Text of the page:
- Published (US):
- Jan 3, 2023
- Published (UK):
- Jan 24, 2023
- 6.13 x 9.25 in.
- 3 b/w illus. 1 map.
In the first century BC, Cicero praised Sicily as Rome’s first overseas province and confirmed it as the mythic location for the abduction of Proserpina, known to the Greeks as Persephone, by the god of the underworld. The Return of Proserpina takes readers from Roman antiquity to the late Middle Ages to explore how the Mediterranean island offered authors a setting for forces resistant to empire and a location for displaying and reclaiming what has been destroyed.
Using the myth of Proserpina as a through line, Sarah Spence charts the relationship Western empire held with its myths and its own past. She takes an in-depth, panoramic look at a diverse range of texts set on Sicily, demonstrating how the myth of Proserpina enables a discussion of empire in terms of balance, loss, and negotiation. Providing new readings of authors as separated in time and culture as Vergil, Claudian, and Dante, Spence shows how the shape of Proserpina’s tale and perceptions of the island change from a myth of loss to one of redemption, with the volcanic Mt. Etna playing an increasingly central role.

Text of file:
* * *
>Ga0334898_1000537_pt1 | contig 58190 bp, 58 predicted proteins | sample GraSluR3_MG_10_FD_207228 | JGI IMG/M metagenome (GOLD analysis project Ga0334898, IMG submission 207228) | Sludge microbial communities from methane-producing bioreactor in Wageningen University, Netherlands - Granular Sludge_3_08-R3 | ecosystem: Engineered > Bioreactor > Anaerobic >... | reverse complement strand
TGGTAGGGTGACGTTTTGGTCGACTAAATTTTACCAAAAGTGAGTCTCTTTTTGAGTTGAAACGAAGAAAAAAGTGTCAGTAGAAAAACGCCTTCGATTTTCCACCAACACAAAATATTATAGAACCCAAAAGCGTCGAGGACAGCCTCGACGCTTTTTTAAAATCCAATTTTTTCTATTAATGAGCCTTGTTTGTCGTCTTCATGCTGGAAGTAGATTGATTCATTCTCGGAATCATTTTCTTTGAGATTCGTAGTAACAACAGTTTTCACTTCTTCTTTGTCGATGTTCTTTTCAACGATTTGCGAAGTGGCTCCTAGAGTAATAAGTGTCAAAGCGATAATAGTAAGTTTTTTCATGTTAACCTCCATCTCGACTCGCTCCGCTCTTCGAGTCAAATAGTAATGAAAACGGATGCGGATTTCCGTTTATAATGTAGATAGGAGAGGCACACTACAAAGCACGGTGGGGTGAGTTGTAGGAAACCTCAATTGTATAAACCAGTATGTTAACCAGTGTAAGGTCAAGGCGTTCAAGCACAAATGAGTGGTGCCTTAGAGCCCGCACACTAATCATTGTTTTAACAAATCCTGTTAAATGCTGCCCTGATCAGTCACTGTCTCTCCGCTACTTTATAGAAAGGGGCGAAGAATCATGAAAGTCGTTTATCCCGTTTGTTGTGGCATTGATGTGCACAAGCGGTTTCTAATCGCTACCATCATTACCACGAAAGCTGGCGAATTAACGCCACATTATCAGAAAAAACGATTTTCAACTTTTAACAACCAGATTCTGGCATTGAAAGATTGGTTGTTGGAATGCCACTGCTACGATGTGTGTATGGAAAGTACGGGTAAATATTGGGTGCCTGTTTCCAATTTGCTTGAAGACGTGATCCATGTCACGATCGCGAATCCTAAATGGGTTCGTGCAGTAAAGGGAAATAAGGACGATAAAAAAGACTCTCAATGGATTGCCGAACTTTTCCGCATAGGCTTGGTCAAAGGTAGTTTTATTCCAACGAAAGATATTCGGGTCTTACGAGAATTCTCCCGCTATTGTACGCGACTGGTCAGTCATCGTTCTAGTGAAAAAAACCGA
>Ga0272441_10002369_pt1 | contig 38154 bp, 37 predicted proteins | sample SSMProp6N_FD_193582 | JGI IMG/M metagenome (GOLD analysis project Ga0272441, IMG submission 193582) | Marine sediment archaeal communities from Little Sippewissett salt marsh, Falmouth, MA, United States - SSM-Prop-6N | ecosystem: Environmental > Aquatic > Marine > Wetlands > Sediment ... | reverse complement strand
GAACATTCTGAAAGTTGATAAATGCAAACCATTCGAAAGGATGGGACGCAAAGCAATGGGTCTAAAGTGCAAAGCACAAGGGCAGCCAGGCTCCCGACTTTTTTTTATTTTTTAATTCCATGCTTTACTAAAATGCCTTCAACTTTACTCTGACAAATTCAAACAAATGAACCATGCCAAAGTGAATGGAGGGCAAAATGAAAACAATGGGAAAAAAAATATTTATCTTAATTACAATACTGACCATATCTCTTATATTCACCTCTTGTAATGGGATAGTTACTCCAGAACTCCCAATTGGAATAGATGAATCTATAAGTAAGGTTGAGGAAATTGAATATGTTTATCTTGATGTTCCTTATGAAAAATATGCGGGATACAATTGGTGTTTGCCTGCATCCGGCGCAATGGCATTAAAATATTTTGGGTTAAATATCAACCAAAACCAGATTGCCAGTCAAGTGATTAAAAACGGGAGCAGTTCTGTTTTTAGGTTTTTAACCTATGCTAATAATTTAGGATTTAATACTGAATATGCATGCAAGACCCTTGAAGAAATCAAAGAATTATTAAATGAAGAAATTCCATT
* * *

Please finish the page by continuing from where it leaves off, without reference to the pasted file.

Delving into the ways that myth and geography affect politics and poetics, The Return of Proserpina explores the power of language and the written word during a period of tremendous cultural turbulence.